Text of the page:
Memorial plaque erected in memory of Henry Curwen (1845–1892), who died on 22nd Feb 1892, on board the P&O ship SS Ravenna, three days out of Mumbai. The vessel didn't return to port, and the body was buried at sea. Henry Curwen was born at Workington Hall in Cumbria and arrived in India in 1876 to work as a journalist. In 1880, he became the editor of the Times of India.

Memorial dedicated to John Watson

Memorial dedicated to John Watson, Superintendent of the Marines and Commander-in-Chief of the naval force that attacked Salsette in 1774. He participated in the Siege of Thane and was mortally wounded on 21st December 1774 and died from his wounds six days later on 27th December, at the age of 52. In 1777, the monument was erected in his honor by the East India Company.

Memorial dedicated to the frigate Cleopatra

Memorial dedicated to the commander, officer, and sailors of the East India Company's steam frigate Cleopatra that sank in a hurricane off the Malabar coast on 15th April 1847. Constructed at Northfleet, the ship arrived at Mumbai on 19th April 1840 and operated as a transport and mail steamer between Mumbai to Karachi, Aden, and Suez. The memorial was erected by officers and seamen of the Indian Navy.

Memorial dedicated to Robert Ashmead Billamore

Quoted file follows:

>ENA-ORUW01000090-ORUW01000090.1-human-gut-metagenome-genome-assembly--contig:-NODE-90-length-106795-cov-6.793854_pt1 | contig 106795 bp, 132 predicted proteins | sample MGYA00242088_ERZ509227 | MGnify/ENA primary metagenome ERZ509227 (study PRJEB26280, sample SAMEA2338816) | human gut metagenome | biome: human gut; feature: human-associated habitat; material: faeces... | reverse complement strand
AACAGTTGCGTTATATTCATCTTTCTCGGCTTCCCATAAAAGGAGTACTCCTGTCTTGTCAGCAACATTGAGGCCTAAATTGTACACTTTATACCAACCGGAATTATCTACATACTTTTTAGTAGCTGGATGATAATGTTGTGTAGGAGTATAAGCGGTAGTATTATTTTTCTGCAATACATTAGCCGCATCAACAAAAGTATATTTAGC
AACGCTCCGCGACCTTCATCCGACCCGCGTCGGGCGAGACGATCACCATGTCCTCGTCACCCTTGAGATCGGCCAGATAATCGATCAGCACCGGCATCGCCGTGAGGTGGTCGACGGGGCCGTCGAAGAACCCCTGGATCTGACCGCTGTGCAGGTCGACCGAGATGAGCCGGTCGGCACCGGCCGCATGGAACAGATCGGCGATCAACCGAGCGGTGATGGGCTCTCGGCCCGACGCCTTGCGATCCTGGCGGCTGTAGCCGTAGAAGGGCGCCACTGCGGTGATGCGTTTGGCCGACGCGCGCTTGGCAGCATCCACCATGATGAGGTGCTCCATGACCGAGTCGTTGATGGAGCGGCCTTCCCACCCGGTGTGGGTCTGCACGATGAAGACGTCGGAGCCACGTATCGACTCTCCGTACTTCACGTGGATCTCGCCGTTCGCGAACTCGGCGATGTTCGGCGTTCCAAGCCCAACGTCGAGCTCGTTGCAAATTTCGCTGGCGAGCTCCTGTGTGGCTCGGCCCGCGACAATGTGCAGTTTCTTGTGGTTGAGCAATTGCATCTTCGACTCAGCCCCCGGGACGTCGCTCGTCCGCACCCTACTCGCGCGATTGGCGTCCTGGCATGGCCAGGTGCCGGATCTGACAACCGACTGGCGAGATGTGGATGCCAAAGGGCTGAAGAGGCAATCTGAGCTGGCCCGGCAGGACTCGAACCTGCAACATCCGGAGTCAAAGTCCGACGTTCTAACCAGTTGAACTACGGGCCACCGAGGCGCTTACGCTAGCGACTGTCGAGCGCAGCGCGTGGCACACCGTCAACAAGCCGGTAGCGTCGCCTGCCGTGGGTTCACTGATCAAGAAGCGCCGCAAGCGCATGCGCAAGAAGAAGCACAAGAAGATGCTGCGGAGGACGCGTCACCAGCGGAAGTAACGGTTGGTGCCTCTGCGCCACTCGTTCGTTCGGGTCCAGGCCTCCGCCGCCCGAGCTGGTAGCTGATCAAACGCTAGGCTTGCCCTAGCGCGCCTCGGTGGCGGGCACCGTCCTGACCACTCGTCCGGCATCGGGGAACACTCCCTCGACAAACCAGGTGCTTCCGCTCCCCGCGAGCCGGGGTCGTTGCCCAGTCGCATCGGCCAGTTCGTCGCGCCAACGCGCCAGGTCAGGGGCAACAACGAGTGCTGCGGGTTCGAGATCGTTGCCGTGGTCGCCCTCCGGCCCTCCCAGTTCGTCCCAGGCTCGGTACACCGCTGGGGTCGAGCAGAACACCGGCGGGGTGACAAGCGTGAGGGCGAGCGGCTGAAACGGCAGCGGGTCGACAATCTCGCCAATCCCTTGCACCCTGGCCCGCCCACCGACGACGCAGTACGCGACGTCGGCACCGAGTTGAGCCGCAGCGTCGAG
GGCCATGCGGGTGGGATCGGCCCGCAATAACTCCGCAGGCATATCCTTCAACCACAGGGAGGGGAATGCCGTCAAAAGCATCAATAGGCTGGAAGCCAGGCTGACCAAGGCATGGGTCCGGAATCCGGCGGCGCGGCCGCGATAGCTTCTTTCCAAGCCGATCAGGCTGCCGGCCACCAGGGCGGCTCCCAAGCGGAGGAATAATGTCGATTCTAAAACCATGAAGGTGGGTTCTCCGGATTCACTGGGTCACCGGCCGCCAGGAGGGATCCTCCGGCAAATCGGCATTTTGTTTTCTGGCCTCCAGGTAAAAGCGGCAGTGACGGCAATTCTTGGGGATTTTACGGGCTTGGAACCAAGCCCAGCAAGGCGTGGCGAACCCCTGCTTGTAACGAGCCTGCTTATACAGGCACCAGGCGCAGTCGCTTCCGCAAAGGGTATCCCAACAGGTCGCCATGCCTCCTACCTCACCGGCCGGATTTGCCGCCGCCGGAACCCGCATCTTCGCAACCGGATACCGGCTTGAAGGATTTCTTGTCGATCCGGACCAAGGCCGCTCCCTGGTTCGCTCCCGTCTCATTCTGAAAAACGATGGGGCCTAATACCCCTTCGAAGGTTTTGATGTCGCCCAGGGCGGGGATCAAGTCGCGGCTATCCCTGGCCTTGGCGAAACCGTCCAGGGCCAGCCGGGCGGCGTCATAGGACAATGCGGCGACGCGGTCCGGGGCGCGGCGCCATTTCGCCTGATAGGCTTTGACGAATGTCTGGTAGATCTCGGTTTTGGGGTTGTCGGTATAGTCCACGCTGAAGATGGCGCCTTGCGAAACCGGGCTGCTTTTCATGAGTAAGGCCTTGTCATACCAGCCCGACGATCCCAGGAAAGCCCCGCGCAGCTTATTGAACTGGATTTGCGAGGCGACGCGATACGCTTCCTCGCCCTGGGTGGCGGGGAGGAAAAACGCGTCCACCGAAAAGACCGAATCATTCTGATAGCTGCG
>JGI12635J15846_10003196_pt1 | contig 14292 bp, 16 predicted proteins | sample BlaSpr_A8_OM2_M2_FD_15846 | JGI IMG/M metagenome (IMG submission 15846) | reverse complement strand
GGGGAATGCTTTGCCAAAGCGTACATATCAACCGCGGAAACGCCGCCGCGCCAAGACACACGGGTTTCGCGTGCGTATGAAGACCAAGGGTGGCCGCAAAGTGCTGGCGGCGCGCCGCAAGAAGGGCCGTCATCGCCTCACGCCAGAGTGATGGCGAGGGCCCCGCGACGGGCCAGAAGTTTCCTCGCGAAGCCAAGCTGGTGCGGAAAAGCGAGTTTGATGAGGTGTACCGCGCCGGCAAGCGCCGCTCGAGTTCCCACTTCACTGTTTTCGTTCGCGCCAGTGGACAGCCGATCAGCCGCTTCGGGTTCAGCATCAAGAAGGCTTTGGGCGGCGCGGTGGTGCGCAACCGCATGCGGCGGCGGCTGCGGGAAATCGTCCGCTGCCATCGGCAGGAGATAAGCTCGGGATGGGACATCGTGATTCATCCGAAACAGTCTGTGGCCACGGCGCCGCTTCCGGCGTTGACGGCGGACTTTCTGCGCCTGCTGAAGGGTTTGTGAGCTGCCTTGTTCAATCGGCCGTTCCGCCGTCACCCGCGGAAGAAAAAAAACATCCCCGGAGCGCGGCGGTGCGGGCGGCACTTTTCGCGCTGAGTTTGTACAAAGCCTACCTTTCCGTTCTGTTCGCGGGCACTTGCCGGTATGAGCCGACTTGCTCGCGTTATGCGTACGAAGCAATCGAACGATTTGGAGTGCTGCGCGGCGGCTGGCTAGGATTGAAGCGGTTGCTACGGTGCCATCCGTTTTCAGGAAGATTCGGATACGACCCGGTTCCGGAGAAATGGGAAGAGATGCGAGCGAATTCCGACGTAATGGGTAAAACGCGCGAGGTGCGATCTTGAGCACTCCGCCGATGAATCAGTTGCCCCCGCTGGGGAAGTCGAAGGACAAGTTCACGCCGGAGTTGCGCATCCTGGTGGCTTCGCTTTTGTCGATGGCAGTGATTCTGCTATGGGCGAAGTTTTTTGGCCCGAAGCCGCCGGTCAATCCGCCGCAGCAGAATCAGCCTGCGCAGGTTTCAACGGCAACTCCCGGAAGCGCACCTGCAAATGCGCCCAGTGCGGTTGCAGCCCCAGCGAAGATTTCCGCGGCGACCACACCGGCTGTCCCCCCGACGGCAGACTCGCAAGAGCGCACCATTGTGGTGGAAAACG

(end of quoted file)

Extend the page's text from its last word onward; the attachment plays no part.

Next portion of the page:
Memorial dedicated to Robert Ashmead Billamore, Lieutenant and Adjutant of the First Battalion of the 10th Regiment of the Bombay Native Infantry. He died at Jalna on 7 May 1818, during the Third Anglo-Maratha War, which ended Peshwa rule in the Deccan. His late father, Robert Billamore, had served as a captain in the East India Company Marine Corps.

Memorial dedicated to Lieutenant Colonel John Campbell

Memorial erected by the East India Company in memory of Lieutenant Colonel John Campbell, who bravely defended Mangalore for eight months when it was laid siege by the Kingdom of Mysore (supported by the French) during the Second Anglo-Mysore War (1780-1784). Campbell survived the siege but died from hardship at the age of 33. His memorial was made by British sculptor Charles Peart (1759–1798) in London, engraved on the pedestal (below the lion faces).

Memorial dedicated to George Warden